Walter Benjamin has a nice passage on what I think must be the same subject, in his essay on motifs in Baudelaire (though he’s thinking of Proust, with help from Bergson and Freud and Theodor Reik): “’The function of memory [Gedächtnis],’ Reik writes, ‘is to protect our impressions; reminiscence [Erinnerung] aims at their dissolution. Memory is essentially conservative; reminiscence, destructive.’ Freud’s fundamental thought, on which these remarks are based, is the assumption that ‘emerging consciousness takes the place of a memory trace.’ Therefore, ‘it would be the special characteristic of consciousness that, unlike what happens in all other systems of the psyche, the excitatory process does not leave behind a permanent change in its elements, but expires, as it were, in the phenomenon of becoming conscious.’ The basic formula of this hypothesis is that ‘becoming conscious and leaving behind a memory trace are incompatible processes within one and the same system.’ Rather, vestiges of memory are “often most powerful and enduring when the incident which left them behind was one that never entered consciousness” [Benjamin, Selected Writings, 1938-1940, 317]. To return to my photographs: I’m reminded how much it bothered me when once I overheard someone exclaim of a glorious sunset out a train window: “That would make such a lovely postcard!”

(The train window as archetype of the cinematic frame: Schivelbusch, Gunning, Kirby.)

NB: A cliché -- that's the French word for photograph -- is dead language.

My father collected porcelain and ancient ceramics – vases, terracottas – among many other things. Massively, compulsively. When I inherited his collection, I tried to understand why. I knew that he’d been obsessed with the thought of death all his life, since nearly dying of illness as a child; a large part of what he’d collected had been terracotta figurines of Harpocrates, the Graeco-Egyptian child Horus, protector of children. I imagine all this was a metonym, for him, of the triumph of life over death. Death is entropy threatening form: the form we call life, and the forms we give life, which we sometimes call beauty. Beauty is specially fragile in flesh and in clay. What better symbol of triumph than the two-foot intact terracotta Venus from third-century Asia Minor that I now have on my shelf? – After he died, things broke. My cats attacked the katchinas, thinking them birds, and one of them knocked over the signed Chaim Gross. One brilliant porcelain figurine lost a finger, and one of the two iridescent glass candlesticks shattered. The dishwasher leached color from the Deco juice glasses, and a housecleaner snapped the Jugendstil flower plate from its ill-advised spring holder on the wall. Glasses, plates, mugs seemed to perish at more than their usual rate. At one point I had the idea of filling a large square glass cube with the pieces and shards and calling it “Everything That Has Broken Since My Father Died,” but I’d already thrown out too much. The collection could never become complete: I couldn’t make a new wholeness out of the shards, and it was my fault. (At least it was my fault: a sense of guilt can reframe even chaos as one’s own creation. Perhaps this description already does the trick.)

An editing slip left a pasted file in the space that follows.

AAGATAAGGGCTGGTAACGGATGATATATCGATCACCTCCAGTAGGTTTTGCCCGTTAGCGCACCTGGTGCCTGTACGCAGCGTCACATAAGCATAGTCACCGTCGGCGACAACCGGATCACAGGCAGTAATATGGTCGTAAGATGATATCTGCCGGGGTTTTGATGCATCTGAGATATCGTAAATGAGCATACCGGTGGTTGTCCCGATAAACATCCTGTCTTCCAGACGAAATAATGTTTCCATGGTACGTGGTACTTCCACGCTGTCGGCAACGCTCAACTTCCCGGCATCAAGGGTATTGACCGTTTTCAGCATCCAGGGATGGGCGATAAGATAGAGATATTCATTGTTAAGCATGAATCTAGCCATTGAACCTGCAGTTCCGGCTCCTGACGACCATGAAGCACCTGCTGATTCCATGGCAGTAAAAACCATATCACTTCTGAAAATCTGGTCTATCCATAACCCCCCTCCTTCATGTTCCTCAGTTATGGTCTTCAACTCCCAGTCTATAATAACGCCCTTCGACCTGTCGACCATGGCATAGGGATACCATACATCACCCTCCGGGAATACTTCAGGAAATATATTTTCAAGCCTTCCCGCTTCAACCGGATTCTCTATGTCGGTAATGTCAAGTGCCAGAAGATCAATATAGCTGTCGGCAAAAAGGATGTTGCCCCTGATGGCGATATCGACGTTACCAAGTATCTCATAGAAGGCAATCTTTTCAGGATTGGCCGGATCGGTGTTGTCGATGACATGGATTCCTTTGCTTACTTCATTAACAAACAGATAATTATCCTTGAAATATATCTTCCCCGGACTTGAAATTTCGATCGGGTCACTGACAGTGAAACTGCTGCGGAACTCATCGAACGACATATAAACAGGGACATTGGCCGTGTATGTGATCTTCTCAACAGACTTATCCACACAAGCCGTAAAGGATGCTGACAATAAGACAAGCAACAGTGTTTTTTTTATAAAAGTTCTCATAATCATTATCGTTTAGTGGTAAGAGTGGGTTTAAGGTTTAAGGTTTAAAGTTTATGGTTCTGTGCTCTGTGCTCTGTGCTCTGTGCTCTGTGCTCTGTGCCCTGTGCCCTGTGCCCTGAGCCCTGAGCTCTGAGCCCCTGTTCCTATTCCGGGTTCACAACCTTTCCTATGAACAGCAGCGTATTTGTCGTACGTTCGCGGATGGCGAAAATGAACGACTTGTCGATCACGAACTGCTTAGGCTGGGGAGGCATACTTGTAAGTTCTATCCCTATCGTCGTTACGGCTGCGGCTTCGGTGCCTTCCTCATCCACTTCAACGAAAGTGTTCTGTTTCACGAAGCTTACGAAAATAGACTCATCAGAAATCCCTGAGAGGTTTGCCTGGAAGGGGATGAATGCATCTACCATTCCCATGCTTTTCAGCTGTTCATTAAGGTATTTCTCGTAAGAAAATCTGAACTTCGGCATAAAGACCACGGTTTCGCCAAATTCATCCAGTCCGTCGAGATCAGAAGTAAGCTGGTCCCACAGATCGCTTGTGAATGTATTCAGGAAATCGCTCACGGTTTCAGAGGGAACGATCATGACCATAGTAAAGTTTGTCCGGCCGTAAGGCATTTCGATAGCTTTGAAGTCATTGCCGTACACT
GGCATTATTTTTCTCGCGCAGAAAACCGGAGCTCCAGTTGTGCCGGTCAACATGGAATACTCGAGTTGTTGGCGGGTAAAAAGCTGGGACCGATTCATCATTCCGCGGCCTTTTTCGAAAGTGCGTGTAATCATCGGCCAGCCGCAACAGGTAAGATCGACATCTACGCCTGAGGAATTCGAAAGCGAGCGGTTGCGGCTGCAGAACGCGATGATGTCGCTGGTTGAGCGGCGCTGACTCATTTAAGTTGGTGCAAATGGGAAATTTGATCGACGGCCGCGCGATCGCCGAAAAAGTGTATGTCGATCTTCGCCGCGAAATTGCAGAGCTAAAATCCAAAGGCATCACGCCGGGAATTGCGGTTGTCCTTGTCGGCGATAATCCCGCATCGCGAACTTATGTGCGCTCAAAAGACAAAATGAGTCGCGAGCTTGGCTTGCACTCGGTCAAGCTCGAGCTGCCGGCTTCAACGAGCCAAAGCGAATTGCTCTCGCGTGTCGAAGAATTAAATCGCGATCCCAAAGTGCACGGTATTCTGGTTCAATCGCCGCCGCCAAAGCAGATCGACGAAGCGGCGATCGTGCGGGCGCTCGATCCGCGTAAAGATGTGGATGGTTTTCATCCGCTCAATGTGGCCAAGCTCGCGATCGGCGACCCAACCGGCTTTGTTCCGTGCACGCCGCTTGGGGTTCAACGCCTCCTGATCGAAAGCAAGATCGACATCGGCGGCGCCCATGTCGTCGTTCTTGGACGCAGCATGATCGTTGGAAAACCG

What’s death got to do with it? It would take more than I’ve got at present to properly put together the Phaedrus-love-death-beauty-Gustav von Aschenbach chain…but I’m thinking maybe I should, for that’s probably where the logic is. Perhaps I’ll turn for the moment instead to Noël Burch’s argument (made with help from Baudrillard’s L’échange symbolique et la mort and Bazin’s essay on the ontology of the photographic image) that at the heart of the realist representational practices codified around 1910 in classical narrative cinema there lies a systematic denial of mortality, the fulfillment, in media practice, of what Burch calls the “great Frankensteinian dream of the nineteenth century: the recreation of life, the symbolic triumph over death” [Life to those Shadows, 12]. Which brings me back to Gunning, who, citing Burch a page before Plato, concludes: “Rather than denying death through a simulacrum of life, cinema as a historical machine at its best allows us to mourn life and time’s passing, experiencing again that evanescent beauty which Baudelaire saw as the particular domain of the modern arts. Lang understood that every image of life includes the spectre of death” [The Films of Fritz Lang, 479]. – A good conclusion, but not my conclusion: I need to go further.